The Shark, and How to Jump It: Mitt Romney’s campaign looks like chum in the water

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Does anybody use the expression “Jump the Shark” anymore? The pop-idiom refers to a 1977 episode of the TV show Happy Days where Fonzie, a tough character with a heart of gold, literally dons a pair of water skis and jumps a shark. The saying is used to describe any evolutionary moment when someone or something — a Republican presidential candidate for example— finally loses touch with the qualities that have defined past success and shifts irretrievably from viability into ridiculousness.

From sea to shining shark-filled sea Democrats are surging, due in part to the release of a video clip that documents Republican Presidential Candidate Mitt Romney describing half of America as parasites who pay no Federal income tax. A new Pew poll shows President Obama with an 8-point lead over Romney who, at this point, might as well be wearing swim trunks and a black leather jacket.

There’s been a lot of chatter as to why the Romney Sex Tape ™ (a voyeuristic fantasy for people who love artificial boobs) has been so incredibly damaging. All of that commentary can be summed up with a single YouTube link. But why stop there?

$50,000 is hefty price to pay for a midday meal. And that was the per-plate cost to attend the now infamous fundraiser where Romney wrote off 47% of the American electorate. That’s almost double the money average Americans earn in a year and nobody who puts in 40+ hours a week wants to be told that they're what's wrong with America, even if they have to live with the shame of only making half of what a single Romney donor shells out for lunch. From a purely populist standpoint it’s probably the most singly damaging thing a viable candidate has said since Barry Goldwater imagined the entire Eastern Seaboard floating out to sea.

By moving beyond traditional identity politics at a time when the demographically-challenged GOP needs all the angry white guys it can get Romney openly disrespected elderly voters and insulted our combat troops. He also became the GOP’s most toxic asset for reasons that may not be obvious at first glance.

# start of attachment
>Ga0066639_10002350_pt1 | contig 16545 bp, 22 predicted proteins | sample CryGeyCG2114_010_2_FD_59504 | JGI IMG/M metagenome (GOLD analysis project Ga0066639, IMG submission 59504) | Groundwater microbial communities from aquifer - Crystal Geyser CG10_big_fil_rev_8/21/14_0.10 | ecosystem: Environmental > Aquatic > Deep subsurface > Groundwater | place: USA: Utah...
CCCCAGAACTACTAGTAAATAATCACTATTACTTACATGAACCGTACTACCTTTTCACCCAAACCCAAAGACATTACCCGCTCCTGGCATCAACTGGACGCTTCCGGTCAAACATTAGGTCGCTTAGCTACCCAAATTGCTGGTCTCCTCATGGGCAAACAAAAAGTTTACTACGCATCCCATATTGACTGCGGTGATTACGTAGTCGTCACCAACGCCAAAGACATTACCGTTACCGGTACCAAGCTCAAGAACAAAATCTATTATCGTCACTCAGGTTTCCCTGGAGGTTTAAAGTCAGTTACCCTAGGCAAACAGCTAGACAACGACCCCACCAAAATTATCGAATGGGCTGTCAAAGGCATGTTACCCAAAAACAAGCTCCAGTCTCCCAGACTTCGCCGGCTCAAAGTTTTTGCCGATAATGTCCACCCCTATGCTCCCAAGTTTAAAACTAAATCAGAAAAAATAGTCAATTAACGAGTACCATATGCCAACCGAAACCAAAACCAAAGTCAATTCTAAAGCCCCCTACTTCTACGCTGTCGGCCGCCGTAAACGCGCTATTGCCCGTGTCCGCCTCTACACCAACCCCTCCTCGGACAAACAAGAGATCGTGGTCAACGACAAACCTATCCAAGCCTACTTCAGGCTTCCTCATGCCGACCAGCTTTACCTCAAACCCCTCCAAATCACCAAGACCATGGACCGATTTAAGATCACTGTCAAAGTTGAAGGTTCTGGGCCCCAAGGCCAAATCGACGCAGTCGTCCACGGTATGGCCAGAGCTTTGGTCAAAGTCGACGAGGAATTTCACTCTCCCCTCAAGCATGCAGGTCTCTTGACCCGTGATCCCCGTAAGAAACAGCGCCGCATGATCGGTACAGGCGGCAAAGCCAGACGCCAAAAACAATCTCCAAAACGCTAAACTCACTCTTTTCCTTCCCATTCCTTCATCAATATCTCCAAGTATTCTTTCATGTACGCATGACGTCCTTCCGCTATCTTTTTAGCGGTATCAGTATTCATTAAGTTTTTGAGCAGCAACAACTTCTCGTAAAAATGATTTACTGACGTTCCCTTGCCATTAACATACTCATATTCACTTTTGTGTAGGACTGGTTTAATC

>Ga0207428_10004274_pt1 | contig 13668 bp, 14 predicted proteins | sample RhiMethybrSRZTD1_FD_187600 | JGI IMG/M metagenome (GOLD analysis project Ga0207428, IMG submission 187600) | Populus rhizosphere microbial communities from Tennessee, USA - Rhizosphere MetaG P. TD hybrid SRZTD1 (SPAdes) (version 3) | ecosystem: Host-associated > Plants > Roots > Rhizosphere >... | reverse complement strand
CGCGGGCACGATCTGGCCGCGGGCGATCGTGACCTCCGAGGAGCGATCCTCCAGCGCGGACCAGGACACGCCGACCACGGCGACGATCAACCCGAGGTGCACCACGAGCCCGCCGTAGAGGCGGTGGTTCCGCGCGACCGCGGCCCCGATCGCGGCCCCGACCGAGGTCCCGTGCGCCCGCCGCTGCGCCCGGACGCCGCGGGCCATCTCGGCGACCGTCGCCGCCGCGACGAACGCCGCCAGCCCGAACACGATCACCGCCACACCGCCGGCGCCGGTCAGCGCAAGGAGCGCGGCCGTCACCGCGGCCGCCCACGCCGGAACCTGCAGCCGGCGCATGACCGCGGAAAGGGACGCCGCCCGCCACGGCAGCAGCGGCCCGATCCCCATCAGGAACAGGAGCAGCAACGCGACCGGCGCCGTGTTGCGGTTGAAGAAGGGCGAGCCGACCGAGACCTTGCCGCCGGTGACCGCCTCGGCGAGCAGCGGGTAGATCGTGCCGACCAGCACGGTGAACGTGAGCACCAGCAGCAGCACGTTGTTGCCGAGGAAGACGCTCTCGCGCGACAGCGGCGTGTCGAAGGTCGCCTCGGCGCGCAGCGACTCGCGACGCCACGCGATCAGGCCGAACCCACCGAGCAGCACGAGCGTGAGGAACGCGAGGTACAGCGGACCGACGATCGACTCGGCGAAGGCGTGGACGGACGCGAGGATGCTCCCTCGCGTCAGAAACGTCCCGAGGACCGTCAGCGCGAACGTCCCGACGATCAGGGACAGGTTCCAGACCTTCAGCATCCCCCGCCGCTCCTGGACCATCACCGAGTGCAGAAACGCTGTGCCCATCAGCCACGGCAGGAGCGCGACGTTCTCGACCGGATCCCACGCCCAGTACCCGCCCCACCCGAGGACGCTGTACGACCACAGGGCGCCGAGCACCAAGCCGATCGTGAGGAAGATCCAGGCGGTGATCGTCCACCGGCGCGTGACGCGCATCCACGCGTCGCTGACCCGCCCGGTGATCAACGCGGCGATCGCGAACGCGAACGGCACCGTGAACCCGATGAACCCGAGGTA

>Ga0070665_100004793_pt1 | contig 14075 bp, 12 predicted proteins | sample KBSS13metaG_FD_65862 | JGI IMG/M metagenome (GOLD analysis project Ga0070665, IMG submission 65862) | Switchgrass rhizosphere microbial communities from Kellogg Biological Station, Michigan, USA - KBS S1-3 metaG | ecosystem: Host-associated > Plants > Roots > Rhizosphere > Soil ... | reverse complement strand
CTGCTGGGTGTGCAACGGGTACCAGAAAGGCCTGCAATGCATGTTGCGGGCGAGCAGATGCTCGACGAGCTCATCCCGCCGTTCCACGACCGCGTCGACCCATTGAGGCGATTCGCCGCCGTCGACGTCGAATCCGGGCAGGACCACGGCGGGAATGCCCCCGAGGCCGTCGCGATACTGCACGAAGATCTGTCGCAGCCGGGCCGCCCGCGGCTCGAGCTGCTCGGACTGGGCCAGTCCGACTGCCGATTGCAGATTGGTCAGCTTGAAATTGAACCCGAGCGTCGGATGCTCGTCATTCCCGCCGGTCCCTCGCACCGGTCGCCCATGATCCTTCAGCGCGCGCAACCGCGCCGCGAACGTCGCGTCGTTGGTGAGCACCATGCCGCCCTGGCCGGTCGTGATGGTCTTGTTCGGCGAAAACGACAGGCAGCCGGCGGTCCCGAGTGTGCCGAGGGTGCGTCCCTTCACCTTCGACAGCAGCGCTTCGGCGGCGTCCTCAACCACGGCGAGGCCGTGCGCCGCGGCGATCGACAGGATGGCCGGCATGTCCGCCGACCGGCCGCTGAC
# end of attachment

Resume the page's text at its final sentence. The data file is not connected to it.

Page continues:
Although the Earned Income Tax Credit was originally championed by a pair of Democrats, a big Federal tax exemption for poor people is one of the best things that ever happened to the Republican Party. The original bill, passed in 1975 under Gerald Ford, was broadly liberalized in 1986 by Ronald Reagan who described the EITC as the best anti-welfare, pro-family, pro-job-creation bill to come out of congress. Why was this government giveaway so awesome you might ask? Because it was a pro-business welfare-to-work initiative that subsidized cheap labor and provided the working poor with more money to give back to their bosses. That’s the economics behind the EITC, the political implications cut in a completely different direction. These same tax cuts implemented to move poor people from direct-pay welfare to low-income work also gave Republicans a new metric to measure the shiftlessness of poor people who take, and take, and take, and don’t give anything back. A friend — to give credit where due— has described the political nature of the EITC as “a permanent resentment machine” — a clean, renewable fuel source for class warfare. The trick, of course, has always been to play the numbers selectively to create conflict between different sets of low-income-earners, not to give them common cause.

By using such a large number — 47%— Romney exposed the not-so-progressive underpinnings of a progressive tax code and wrecked the “Welfare Queen” illusion that’s been a staple of Republican politics since Reagan coined the term in his campaign against Jimmy Carter. In a single perfectly disastrous line Romney insulted half the country, stuck a knife in the Reaganomic heart of modern Conservatism, and forced Americans who, at this point in a Presidential election would normally be quibbling over guns, gods, and gays, to wonder en mass who the real parasites might be. At a time when Wall Street bonuses remain high, wages remain stagnant, jobs are scarce, and income inequality is the highest it's been 45 years it's not a tough call.

In political terms we’re a long way from November 6. Just about anything could happen between now and election day. But, unlike the shark-jumping Fonz, Mitt Romney failed to clear his obstacle. And there’s blood water.

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